The Telugu, Kannada and Malayalam audiences too watched some of these films and other commercial entertainers in those three languages with Sridevi doing her thing in front of the camera with the leading heroes of the day – ANR, NT Rama Rao (NTR), Krishna Shoban Babu, Chiranjeevi, Nagarjuna, Venkatesh etc. She then moved on to bigger dreams in Bombay in the early 80s.
In Tamil, we have a saying “Kiliya valarthu poonai kitta kuduthittom” usually said when we give away our daughters in marriage. Roughly translated it means “We nurtured a beautiful parrot and gave her away to the cat to enjoy.”Much like that, we watched as she transformed herself to fit into the ideal entertainment leading lady of the Hindi Industry with increasing success. In her reprisal of her Southern oeuvre in Hindi, the freshness was gone and the emotion seemed fake. The duality of innocence and sensuality that created a seductive siren who kept telling you to look up at her expressive eyes while the camera caressed her voluptuous body was still there but played up to a such a degree that it overshadowed her abundant talent to emote and perform nuanced roles. She had become Ms. Hawa Hawaii, Sri Baby, and Roop Ki Rani. But not our ‘Dil Ki Rani’. The flashes of brilliance could not be totally dulled and we did see them in Chaalbaaz and Mr. India. Unfortunately though, she might be remembered mainly for the rain dance or making love to her invisible lover.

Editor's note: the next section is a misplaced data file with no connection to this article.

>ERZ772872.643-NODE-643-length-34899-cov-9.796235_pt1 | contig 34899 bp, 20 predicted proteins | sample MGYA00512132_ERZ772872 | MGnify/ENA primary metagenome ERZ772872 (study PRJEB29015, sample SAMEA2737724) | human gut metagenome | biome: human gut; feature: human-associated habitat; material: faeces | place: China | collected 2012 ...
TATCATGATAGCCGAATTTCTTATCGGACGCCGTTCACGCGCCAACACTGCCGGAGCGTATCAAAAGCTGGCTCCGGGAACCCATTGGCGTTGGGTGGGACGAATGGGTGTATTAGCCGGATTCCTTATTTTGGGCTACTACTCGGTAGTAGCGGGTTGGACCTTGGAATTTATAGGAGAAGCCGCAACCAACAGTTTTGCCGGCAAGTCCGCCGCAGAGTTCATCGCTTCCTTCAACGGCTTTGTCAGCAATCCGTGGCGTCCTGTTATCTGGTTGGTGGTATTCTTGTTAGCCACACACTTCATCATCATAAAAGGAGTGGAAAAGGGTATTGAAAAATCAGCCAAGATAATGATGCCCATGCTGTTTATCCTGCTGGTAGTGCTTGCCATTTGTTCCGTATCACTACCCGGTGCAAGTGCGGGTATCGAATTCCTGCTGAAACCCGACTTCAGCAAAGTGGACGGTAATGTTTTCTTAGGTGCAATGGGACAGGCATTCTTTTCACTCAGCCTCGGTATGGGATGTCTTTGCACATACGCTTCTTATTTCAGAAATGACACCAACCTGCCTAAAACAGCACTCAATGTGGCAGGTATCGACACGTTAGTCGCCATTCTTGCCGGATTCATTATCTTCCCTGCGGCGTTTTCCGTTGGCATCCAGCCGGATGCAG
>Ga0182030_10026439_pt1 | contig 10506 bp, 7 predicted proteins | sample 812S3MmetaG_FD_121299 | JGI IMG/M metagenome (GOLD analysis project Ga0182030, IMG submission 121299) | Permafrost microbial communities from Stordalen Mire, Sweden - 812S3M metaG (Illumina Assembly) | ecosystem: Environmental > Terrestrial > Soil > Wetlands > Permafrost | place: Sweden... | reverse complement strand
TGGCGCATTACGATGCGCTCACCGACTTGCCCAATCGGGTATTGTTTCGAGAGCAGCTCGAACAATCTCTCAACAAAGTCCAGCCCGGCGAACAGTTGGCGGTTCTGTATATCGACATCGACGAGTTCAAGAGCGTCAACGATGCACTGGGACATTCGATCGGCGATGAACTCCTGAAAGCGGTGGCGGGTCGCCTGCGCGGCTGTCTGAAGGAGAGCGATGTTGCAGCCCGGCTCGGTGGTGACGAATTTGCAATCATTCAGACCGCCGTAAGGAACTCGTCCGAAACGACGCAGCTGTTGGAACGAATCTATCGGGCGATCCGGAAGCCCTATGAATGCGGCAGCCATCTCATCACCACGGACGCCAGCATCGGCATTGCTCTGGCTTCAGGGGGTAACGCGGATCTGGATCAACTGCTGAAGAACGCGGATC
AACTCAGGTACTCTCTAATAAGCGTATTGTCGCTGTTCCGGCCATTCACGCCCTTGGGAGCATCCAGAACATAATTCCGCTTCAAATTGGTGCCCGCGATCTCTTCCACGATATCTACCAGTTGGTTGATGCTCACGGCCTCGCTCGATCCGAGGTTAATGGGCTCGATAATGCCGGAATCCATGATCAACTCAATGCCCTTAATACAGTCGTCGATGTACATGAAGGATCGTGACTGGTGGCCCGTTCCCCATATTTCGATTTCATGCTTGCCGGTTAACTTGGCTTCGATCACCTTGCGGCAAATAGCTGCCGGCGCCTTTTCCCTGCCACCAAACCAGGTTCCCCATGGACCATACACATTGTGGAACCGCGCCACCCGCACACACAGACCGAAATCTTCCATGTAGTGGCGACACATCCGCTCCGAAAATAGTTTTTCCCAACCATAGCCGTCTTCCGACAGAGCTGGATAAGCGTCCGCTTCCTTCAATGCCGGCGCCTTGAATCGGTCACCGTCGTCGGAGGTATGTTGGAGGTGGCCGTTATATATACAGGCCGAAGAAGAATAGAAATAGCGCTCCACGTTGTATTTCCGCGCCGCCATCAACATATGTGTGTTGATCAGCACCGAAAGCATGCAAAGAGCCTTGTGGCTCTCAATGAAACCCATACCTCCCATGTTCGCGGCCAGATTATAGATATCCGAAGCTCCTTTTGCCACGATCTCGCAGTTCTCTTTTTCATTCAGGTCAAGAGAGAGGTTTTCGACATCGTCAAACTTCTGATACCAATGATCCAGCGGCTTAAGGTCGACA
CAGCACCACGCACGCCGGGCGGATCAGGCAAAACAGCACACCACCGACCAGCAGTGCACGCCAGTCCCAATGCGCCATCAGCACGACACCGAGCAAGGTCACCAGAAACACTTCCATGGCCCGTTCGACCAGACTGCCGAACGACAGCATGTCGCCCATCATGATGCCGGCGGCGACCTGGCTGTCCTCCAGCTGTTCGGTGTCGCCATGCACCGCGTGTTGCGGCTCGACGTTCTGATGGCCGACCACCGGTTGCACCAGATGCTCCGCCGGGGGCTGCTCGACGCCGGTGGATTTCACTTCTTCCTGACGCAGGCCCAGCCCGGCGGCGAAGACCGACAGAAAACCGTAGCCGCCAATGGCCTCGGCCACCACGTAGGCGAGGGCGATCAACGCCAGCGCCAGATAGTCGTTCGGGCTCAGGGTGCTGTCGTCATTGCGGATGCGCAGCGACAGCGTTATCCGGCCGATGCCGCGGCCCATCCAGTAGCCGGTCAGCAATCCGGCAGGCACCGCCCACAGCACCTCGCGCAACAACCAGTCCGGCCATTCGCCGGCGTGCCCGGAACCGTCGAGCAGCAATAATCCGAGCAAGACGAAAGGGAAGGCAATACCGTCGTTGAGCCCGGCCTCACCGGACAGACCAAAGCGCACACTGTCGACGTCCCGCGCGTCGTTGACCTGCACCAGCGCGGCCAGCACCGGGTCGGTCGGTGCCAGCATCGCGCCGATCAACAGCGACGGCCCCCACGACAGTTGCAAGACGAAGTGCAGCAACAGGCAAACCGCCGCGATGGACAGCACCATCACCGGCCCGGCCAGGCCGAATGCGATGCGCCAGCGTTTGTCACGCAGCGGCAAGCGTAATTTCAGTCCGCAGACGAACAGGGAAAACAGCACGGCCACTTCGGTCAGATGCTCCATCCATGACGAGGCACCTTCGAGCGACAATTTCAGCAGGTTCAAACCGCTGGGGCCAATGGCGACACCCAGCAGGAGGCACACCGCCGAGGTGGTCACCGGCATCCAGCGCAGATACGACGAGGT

We saw her briefly in two come back films with Rajanikanth in twin roles as Valli/Radha a street acrobat and a princess in Adutha Varisu (1983) and as a mother yearning for her child in the remake of the Hindi film, Pyar Jhukta Nahin (1985) – Naan Adimai Illai (1986). In both those films, there was a slight disconnect for the audience because her new nose job made us feel this was not our Sridevi. Recently, the Tamil audience saw her become a much changed shadow of her former camera persona in the dubbed version of English Vinglish (2012) and almost a caricature as Queen Yavanarani in Puli (2015). And we will see her no more.
That she was the muse to three big Bs of Tamil cinema – Balachander, Bharathiraja and Balu Mahendra speaks volumes of her talent and with each outing with these stalwarts she proved her mettle. In their films and other mainstream films, she traversed the gamut of shringara, ashcarya, bhaya, dukka, karuna krodha, hasya, bibhatsa, and shantha with ease – foreshadowing her felicity with the nava rasa – that catapulted her to fame and stardom.